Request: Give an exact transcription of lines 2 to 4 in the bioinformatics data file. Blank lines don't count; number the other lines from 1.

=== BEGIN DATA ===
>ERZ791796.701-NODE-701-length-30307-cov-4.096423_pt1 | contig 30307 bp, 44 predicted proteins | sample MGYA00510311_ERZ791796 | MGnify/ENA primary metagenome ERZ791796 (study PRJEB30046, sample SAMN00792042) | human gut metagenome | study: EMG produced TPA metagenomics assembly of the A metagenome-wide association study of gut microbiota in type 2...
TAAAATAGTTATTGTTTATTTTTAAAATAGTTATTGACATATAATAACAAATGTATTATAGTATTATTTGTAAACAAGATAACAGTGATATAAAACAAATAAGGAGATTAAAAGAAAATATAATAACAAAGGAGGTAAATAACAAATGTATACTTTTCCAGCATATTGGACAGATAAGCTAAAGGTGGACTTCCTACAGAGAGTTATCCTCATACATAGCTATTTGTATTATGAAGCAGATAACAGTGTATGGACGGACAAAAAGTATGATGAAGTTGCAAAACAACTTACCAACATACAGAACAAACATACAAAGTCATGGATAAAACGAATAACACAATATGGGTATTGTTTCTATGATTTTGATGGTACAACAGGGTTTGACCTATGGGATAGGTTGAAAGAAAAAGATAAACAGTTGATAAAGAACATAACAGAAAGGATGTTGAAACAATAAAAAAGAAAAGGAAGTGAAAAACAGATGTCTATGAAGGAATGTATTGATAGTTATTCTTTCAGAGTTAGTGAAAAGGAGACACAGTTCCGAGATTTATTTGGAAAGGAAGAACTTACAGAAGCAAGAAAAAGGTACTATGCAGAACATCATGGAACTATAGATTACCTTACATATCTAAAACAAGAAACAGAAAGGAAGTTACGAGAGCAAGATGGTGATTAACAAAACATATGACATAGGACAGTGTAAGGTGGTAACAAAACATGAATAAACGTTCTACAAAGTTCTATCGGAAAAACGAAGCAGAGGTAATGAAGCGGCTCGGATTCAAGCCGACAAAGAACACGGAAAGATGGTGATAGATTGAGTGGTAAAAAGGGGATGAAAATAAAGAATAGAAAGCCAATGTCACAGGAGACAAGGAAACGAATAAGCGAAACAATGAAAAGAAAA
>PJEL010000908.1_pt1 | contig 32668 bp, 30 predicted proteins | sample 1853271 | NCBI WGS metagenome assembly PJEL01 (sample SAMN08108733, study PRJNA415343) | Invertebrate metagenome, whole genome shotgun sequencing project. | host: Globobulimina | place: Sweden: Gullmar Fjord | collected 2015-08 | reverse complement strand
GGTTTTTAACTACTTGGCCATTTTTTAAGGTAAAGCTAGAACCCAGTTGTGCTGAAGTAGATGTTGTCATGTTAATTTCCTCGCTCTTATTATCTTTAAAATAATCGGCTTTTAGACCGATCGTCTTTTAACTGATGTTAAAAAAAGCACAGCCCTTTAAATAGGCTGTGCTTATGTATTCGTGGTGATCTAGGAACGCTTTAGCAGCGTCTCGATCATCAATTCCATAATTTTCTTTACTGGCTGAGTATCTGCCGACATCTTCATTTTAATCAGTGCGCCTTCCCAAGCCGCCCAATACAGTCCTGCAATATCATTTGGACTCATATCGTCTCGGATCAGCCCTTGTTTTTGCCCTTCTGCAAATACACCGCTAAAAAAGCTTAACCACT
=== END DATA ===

TAAAATAGTTATTGTTTATTTTTAAAATAGTTATTGACATATAATAACAAATGTATTATAGTATTATTTGTAAACAAGATAACAGTGATATAAAACAAATAAGGAGATTAAAAGAAAATATAATAACAAAGGAGGTAAATAACAAATGTATACTTTTCCAGCATATTGGACAGATAAGCTAAAGGTGGACTTCCTACAGAGAGTTATCCTCATACATAGCTATTTGTATTATGAAGCAGATAACAGTGTATGGACGGACAAAAAGTATGATGAAGTTGCAAAACAACTTACCAACATACAGAACAAACATACAAAGTCATGGATAAAACGAATAACACAATATGGGTATTGTTTCTATGATTTTGATGGTACAACAGGGTTTGACCTATGGGATAGGTTGAAAGAAAAAGATAAACAGTTGATAAAGAACATAACAGAAAGGATGTTGAAACAATAAAAAAGAAAAGGAAGTGAAAAACAGATGTCTATGAAGGAATGTATTGATAGTTATTCTTTCAGAGTTAGTGAAAAGGAGACACAGTTCCGAGATTTATTTGGAAAGGAAGAACTTACAGAAGCAAGAAAAAGGTACTATGCAGAACATCATGGAACTATAGATTACCTTACATATCTAAAACAAGAAACAGAAAGGAAGTTACGAGAGCAAGATGGTGATTAACAAAACATATGACATAGGACAGTGTAAGGTGGTAACAAAACATGAATAAACGTTCTACAAAGTTCTATCGGAAAAACGAAGCAGAGGTAATGAAGCGGCTCGGATTCAAGCCGACAAAGAACACGGAAAGATGGTGATAGATTGAGTGGTAAAAAGGGGATGAAAATAAAGAATAGAAAGCCAATGTCACAGGAGACAAGGAAACGAATAAGCGAAACAATGAAAAGAAAA
>PJEL010000908.1_pt1 | contig 32668 bp, 30 predicted proteins | sample 1853271 | NCBI WGS metagenome assembly PJEL01 (sample SAMN08108733, study PRJNA415343) | Invertebrate metagenome, whole genome shotgun sequencing project. | host: Globobulimina | place: Sweden: Gullmar Fjord | collected 2015-08 | reverse complement strand
GGTTTTTAACTACTTGGCCATTTTTTAAGGTAAAGCTAGAACCCAGTTGTGCTGAAGTAGATGTTGTCATGTTAATTTCCTCGCTCTTATTATCTTTAAAATAATCGGCTTTTAGACCGATCGTCTTTTAACTGATGTTAAAAAAAGCACAGCCCTTTAAATAGGCTGTGCTTATGTATTCGTGGTGATCTAGGAACGCTTTAGCAGCGTCTCGATCATCAATTCCATAATTTTCTTTACTGGCTGAGTATCTGCCGACATCTTCATTTTAATCAGTGCGCCTTCCCAAGCCGCCCAATACAGTCCTGCAATATCATTTGGACTCATATCGTCTCGGATCAGCCCTTGTTTTTGCCCTTCTGCAAATACACCGCTAAAAAAGCTTAACCACT